The ancient Parish of Nuffield is located in the beautiful Chiltern hills between Henley on Thames and Wallingford.
The Norman Church of the Holy Trinity is probably the oldest building in the Parish. Some masonry from this period survives on the south side of the nave. In the 14th century the Church was rebuilt and the north aisle was added. The Gothic Revival architect Benjamin Ferrey restored the chancel in 1845.
The main road (A4130) runs from Henley-on-Thames to Wallingford on the northern side of the Parish, it was made into a turnpike in 1736 (ceasing in 1873).
Huntercombe Hall is situated on the northern side of the Parish and is an Edwardian era Tudor style house designed by Oswald Milne, a former assistant to the Arts & Crafts Movement architect Edwin Lutyens and completed in 1910. Huntercombe Hall is now a care home.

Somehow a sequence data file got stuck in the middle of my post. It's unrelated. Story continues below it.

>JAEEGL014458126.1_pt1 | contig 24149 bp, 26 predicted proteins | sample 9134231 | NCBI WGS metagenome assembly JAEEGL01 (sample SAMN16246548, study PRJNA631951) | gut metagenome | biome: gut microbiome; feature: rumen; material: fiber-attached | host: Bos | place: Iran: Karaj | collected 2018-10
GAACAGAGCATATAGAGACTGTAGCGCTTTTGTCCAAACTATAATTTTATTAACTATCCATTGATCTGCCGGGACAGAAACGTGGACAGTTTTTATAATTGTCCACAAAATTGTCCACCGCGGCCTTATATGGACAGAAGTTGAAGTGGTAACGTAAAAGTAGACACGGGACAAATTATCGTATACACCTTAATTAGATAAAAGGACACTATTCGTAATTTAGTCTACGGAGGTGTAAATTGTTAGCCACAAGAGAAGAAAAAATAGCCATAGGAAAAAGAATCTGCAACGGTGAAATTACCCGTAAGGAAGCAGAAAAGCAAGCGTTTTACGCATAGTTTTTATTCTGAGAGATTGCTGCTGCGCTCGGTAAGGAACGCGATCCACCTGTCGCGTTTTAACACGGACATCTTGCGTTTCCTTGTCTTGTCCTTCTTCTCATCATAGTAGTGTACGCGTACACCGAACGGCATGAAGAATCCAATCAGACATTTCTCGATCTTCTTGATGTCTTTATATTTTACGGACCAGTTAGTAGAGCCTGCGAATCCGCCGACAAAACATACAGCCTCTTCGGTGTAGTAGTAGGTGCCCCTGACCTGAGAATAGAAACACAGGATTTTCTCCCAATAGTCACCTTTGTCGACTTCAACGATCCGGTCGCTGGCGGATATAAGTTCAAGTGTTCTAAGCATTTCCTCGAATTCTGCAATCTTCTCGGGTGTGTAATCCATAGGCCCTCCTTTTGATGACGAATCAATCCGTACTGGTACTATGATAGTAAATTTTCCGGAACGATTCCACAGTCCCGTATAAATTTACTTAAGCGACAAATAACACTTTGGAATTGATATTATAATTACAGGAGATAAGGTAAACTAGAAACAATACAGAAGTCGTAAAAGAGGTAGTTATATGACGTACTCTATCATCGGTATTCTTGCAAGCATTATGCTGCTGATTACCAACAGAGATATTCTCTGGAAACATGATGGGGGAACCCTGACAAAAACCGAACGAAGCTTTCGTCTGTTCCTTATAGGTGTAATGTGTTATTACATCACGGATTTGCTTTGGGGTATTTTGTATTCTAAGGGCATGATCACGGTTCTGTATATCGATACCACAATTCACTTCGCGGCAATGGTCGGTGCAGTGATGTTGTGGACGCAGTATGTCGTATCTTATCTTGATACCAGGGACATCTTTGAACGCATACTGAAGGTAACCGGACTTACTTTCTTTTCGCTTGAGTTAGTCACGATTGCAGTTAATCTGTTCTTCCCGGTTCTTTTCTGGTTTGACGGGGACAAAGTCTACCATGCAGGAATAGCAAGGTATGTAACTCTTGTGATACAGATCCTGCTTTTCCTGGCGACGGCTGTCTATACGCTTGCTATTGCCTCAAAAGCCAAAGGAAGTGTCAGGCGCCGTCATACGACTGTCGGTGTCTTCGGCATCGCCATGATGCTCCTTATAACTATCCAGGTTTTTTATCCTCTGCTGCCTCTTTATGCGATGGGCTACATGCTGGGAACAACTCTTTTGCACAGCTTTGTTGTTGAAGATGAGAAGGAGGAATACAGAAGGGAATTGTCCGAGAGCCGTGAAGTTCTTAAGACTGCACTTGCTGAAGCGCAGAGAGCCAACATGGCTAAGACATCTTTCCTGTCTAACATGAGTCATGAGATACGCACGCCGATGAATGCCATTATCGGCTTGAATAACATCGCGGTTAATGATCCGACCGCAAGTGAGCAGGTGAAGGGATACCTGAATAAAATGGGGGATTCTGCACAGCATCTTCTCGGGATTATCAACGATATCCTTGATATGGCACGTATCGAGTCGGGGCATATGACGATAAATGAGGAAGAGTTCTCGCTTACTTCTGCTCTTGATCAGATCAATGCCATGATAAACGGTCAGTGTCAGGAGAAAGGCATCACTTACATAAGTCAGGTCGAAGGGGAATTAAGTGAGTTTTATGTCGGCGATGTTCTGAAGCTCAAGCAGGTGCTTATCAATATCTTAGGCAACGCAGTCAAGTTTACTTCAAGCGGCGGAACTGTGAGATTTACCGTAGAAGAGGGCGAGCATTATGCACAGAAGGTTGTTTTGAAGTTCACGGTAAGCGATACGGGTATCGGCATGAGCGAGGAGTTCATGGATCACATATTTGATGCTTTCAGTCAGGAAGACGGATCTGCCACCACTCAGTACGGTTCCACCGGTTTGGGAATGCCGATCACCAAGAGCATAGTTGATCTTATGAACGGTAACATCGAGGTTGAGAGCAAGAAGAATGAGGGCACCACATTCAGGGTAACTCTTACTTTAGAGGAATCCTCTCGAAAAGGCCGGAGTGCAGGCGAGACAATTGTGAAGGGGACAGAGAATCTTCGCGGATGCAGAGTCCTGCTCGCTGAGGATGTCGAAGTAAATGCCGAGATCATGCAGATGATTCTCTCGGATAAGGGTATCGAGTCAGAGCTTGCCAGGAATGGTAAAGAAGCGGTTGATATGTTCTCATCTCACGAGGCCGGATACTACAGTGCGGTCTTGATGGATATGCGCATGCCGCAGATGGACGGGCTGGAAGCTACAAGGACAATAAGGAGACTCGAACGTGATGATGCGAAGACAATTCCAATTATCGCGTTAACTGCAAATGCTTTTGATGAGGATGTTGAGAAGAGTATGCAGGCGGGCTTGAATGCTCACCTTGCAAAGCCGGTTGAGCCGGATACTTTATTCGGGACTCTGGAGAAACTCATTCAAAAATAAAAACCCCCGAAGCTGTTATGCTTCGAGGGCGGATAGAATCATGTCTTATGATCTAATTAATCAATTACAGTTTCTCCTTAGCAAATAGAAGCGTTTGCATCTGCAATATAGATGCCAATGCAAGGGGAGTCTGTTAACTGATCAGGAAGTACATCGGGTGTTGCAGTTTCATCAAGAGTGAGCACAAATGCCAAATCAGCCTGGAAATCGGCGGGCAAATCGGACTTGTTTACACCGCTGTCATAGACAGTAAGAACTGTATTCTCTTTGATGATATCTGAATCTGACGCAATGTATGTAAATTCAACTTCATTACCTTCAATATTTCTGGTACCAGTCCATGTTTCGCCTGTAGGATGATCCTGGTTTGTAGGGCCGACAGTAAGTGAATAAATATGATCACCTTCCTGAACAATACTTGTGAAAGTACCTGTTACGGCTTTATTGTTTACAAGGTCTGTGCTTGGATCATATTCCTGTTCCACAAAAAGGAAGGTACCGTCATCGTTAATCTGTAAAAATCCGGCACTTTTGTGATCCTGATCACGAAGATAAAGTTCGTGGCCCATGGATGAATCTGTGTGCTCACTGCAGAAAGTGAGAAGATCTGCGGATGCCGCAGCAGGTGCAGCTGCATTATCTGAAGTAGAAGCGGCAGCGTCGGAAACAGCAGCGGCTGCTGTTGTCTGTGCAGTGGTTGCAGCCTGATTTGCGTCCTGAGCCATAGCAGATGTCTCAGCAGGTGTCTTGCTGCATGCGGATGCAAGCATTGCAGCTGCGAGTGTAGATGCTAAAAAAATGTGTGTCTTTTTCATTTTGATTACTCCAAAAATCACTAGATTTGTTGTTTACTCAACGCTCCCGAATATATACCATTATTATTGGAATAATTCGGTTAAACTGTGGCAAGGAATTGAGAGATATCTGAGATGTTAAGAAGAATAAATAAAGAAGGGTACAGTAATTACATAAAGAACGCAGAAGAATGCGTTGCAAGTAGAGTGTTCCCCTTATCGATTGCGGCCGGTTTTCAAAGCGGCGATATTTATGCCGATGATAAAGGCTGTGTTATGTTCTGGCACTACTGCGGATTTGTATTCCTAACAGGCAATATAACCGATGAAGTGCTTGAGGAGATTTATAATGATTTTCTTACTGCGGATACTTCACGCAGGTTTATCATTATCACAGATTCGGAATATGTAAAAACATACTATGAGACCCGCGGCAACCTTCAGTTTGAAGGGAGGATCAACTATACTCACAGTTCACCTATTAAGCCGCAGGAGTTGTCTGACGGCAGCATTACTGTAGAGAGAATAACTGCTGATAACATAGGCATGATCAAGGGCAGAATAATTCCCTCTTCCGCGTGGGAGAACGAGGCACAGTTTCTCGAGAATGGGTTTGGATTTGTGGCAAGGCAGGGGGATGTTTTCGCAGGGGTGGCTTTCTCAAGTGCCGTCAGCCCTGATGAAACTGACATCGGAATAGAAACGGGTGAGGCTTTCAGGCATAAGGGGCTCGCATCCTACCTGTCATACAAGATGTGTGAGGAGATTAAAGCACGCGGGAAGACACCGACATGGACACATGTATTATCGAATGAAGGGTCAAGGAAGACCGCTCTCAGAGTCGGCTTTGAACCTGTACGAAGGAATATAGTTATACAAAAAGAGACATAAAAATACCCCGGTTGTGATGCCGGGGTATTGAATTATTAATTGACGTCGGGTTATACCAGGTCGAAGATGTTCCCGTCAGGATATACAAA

Nuffield Place (formerly Merrow Mount) completed in 1914 and purchased by Lord Nuffield in 1933 when it was renamed. Lord Nuffield had the house enlarged and lived there until his death in 1963 and is buried at the Holy Trinity Parish Church. Nuffield Place was bequeathed to Nuffield College but is now in the ownership of the National Trust and was reopened to the public in April 2012. Access is by tickets with timed visits to prevent the modest house becoming overloaded with visitors, preventing enjoyment of the home of one of the founders of the British motor industry.
In the centre of the Parish is Huntercombe Golf Club. Designed and built in 1901 by Willie Park junior, the course was heralded and being one of the finest 'inland' links in the country. Willie was a renowned golfer winning the Open Championship in 1887 and 1889 after which he became a credited golf course designer. The rolling countryside, gorse bushes and brisk breezes coming up the Chiltern hillside proved a very enjoyable place to play golf. Ian Fleming, the creator of James Bond, was also a member and had James Bond playing the infamous Goldfinger on the course in the book of the same name.
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